Any pharmaceutical executives that may have believed Donald J. Trump would give them a break from criticizing high drug prices, reconsidered that idea in the last few days.
“I’m going to bring down drug prices,” he told Time magazine in an interview published on Wednesday. “I don’t like what’s happened with drug prices.”
Biotech stocks immediately dropped about 3 percent on Wednesday. They recovered a little bit on Thursday and Friday; but Trump’s comments instilled a warning blow to an industry that rallied in the weeks following the election, assuming Donald Trump and a Republican Congress would be kind to the nation’s drug makers. All of a sudden, it appeared as if pharmaceutical companies may be joining Carrier, Ford and Boeing as Mr. Trumps targets.
However; unlike those other companies, many pharmaceutical companies have made public announcements in recent weeks to protect themselves from future attacks. A few have pledged to limit price hikes. A couple others offered plain-spoken critiques of drug pricing. Also, the industry’s top two lobbying groups have moved forward with large campaigns intended to win back the narrative.
“It’s very easy to villainize pharma, and Trump loves pointing out the bad guys,” said Alana Dovner, a research analyst at Beacon Policy Advisors. “And pharma knows that.”
Novo Nordisk; the Danish manufacturer of diabetes treatments such as insulin (whose prices rose sharply in recent years), announced on Monday that it would limit price increases in the American market to no more than 10 percent per year. They increased prices twice in 2015; once by 5.9 percent and another by 9.9 percent for a vial of Novolog, one of its insulin products.
Novo Nordisk was the second large pharmaceutical company; behind Allergan’s chief executive Brent Saunders, in recent months making such a pledge.
Mr. Saunders cautioned peers at a health care meeting in New York; saying Mr. Trump may be “a more vicious tweeter” toward the industry than Hillary Clinton. Wednesday, Mr. Saunders summoned the industry to take control of the story.
“If our industry can self-regulate on pricing, we can all focus on investing in innovative medicines and cures and move the pricing discussion to the back burner,” he said in a statement. “I think everyone, especially the patient, is better off if that happens.”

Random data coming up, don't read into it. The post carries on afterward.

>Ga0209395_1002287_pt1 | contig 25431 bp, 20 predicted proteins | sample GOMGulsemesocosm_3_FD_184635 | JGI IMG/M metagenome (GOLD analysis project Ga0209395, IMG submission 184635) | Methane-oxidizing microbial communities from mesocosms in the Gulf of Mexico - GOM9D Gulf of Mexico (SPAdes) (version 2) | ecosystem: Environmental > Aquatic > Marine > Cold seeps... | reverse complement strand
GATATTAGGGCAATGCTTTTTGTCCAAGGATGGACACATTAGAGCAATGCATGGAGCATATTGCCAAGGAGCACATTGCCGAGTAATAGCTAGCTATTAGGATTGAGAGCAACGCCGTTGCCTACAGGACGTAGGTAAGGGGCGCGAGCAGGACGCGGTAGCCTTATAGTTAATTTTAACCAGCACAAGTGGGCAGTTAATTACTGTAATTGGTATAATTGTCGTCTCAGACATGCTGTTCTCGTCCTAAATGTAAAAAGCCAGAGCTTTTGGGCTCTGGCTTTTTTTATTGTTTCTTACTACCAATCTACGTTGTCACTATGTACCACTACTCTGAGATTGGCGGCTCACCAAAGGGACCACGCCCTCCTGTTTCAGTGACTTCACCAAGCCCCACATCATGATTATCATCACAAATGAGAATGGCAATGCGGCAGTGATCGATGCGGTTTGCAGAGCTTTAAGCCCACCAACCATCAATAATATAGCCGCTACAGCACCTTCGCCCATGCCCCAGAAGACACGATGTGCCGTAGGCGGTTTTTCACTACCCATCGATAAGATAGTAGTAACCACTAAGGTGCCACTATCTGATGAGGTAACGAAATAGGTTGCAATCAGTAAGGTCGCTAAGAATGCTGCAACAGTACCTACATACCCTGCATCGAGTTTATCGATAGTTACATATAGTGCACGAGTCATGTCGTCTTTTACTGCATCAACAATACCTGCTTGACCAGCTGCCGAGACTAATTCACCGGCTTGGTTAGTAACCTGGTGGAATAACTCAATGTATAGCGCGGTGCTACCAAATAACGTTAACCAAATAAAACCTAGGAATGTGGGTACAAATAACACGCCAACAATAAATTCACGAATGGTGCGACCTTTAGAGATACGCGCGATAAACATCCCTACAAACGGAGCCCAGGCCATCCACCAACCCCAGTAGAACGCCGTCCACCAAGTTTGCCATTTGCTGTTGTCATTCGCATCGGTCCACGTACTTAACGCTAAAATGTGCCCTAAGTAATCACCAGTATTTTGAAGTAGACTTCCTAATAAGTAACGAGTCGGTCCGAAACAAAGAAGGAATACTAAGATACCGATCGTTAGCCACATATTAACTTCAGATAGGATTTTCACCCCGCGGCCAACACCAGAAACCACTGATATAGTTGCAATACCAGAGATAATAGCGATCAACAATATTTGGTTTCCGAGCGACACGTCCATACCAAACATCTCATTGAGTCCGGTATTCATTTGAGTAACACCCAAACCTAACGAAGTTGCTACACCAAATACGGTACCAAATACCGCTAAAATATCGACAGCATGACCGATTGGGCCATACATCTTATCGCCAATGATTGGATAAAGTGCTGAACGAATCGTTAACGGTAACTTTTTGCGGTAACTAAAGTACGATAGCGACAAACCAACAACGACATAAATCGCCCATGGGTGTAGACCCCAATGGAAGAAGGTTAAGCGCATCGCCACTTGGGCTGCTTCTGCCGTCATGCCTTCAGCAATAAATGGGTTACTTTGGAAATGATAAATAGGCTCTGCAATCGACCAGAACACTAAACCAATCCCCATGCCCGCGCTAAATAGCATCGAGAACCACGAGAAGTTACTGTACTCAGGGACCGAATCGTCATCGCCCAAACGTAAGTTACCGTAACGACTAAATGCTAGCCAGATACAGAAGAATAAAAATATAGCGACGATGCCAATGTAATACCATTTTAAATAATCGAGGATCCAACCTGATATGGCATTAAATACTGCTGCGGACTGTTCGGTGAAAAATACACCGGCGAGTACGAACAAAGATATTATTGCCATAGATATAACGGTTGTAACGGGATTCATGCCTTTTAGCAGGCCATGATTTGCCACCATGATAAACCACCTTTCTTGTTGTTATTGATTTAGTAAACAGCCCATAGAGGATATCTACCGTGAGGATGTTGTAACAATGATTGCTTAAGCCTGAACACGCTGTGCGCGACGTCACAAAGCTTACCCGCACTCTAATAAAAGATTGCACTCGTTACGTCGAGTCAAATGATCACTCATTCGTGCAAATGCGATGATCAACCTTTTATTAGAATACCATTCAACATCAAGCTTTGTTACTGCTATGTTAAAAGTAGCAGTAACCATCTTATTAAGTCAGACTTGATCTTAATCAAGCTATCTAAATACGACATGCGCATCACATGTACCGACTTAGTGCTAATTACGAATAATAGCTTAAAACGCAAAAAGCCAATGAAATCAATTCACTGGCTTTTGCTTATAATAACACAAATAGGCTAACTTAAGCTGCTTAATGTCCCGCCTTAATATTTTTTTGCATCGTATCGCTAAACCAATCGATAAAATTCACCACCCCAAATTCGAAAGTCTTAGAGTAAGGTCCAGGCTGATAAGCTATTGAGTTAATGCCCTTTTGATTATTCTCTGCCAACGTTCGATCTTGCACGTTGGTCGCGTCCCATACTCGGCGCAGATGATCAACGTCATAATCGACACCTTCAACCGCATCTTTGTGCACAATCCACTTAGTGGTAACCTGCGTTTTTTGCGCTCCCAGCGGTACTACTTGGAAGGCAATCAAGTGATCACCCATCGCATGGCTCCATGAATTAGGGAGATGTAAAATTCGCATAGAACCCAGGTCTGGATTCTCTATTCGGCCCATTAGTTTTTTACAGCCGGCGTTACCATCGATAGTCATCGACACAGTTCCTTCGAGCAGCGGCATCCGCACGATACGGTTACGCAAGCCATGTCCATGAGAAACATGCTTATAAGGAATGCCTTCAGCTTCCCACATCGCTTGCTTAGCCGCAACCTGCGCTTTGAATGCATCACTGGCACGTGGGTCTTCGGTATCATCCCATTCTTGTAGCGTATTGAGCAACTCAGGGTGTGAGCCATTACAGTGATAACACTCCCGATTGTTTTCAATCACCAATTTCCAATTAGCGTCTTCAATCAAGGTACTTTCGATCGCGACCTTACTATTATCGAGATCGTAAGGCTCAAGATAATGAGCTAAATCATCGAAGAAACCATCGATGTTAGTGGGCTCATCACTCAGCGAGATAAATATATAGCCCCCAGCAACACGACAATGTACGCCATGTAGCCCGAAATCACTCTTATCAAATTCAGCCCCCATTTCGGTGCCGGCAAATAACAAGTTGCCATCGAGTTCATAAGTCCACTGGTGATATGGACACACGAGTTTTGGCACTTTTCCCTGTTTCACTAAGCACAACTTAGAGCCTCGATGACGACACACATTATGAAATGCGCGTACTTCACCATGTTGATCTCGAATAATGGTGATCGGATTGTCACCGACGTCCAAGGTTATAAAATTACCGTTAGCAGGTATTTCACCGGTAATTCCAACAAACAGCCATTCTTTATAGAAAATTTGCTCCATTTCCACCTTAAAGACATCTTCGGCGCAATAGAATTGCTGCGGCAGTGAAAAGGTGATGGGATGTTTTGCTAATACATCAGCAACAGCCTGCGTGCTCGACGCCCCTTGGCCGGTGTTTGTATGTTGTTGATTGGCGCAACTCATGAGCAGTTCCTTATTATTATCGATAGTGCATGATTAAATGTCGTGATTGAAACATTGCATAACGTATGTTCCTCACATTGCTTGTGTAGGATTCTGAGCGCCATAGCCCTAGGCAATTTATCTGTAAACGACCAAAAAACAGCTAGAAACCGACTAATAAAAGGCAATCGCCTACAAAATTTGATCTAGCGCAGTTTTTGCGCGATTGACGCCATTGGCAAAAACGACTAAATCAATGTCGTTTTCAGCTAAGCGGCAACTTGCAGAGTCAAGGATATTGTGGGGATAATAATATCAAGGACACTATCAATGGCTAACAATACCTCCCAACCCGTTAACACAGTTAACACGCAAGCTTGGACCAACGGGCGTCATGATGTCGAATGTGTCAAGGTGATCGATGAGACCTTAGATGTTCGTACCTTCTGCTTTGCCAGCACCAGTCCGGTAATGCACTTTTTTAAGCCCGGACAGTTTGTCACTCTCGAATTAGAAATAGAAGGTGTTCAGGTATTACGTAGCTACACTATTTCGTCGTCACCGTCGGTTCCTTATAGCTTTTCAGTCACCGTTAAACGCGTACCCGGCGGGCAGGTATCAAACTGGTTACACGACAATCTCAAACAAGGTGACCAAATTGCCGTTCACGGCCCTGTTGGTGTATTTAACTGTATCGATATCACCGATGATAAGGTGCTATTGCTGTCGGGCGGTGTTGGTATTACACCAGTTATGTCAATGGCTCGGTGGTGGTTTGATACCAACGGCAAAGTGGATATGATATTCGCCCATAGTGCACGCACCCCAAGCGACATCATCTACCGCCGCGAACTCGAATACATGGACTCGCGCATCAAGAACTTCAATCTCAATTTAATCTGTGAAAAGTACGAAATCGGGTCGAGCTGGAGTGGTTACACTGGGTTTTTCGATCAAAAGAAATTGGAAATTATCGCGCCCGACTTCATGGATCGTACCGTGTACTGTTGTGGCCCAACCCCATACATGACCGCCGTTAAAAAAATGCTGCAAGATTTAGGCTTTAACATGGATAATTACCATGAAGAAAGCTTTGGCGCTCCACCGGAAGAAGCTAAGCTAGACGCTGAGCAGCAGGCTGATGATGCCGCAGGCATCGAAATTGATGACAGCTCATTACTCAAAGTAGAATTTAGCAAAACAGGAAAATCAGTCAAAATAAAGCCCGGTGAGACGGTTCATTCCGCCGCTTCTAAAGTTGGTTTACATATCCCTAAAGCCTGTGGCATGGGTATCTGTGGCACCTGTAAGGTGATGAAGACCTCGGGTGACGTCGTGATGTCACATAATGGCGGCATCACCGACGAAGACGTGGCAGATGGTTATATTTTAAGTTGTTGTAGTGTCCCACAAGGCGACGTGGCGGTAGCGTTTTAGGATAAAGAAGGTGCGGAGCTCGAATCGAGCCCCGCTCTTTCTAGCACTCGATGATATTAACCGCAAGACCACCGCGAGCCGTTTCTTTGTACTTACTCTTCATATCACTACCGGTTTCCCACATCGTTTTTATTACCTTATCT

Mr. Saunders among others have purposely distanced themselves from companies such as Turing Pharmaceuticals and Valeant Pharmaceuticals International; two pharmaceutical companies who became the public face of predatory drug pricing. They were accused of hiking prices on old drugs they had recently acquired, rather than developing innovative new drugs.
Mylan; another drug maker, was is the hot seat this summer after increasing prices on its EpiPen (treatment for severe allergies). This prompted congressional hearings and led to a bunch of federal investigations, which are currently ongoing.
The makers of some new drugs have also come under harsh criticism, accused of charging outlandish prices — up to $300,000 a year. Those prices have set up a fierce battle from those who are being asked to pay the bill, including insurers and patients.
In response, the industry’s two major lobbying groups, the Pharmaceutical Research and Manufacturers of America and the Biotechnology Innovation Organization, have started major campaigns to rehabilitate their image, a tacit acknowledgment that they have been losing the public relations battle.
“We’re not telling our story very well,” said James C. Greenwood, the chief executive of the biotechnology group, which is often called Bio. “So we made a huge effort in the last year to try to be better at telling our story.”
Since his election, Mr. Trump has proved to be an unpredictable ally of big business, appointing a host of business-friendly people to his administration even as he has not hesitated to excoriate major companies, as he did with Carrier, Ford and Boeing — and threatened to go after others.
The stakes for the pharmaceutical industry were on full display at the recent health care meeting in New York, where emotions ran high and executives sharply debated who was to blame for the situation they find themselves in.
During one panel discussion at the Forbes Healthcare Summit in New York, Leonard Schleifer, chief executive of Regeneron Pharmaceuticals, bluntly blamed the industry in an exchange with his counterpart at Pfizer, Ian Read, saying it had relied on price increases to compensate for a lack of innovative new drugs. “It’s ridiculous,” Dr. Schleifer said. “I hate us also when I see all this stuff.”
In an interview Thursday, Dr. Schleifer said the industry needed to be more honest with the public. “I felt it was time that we acknowledge that the industry is doing some bad stuff, which is overshadowing all the good things we do,” he said. “And this attitude that we shouldn’t have to apologize for what we do is just wrong.”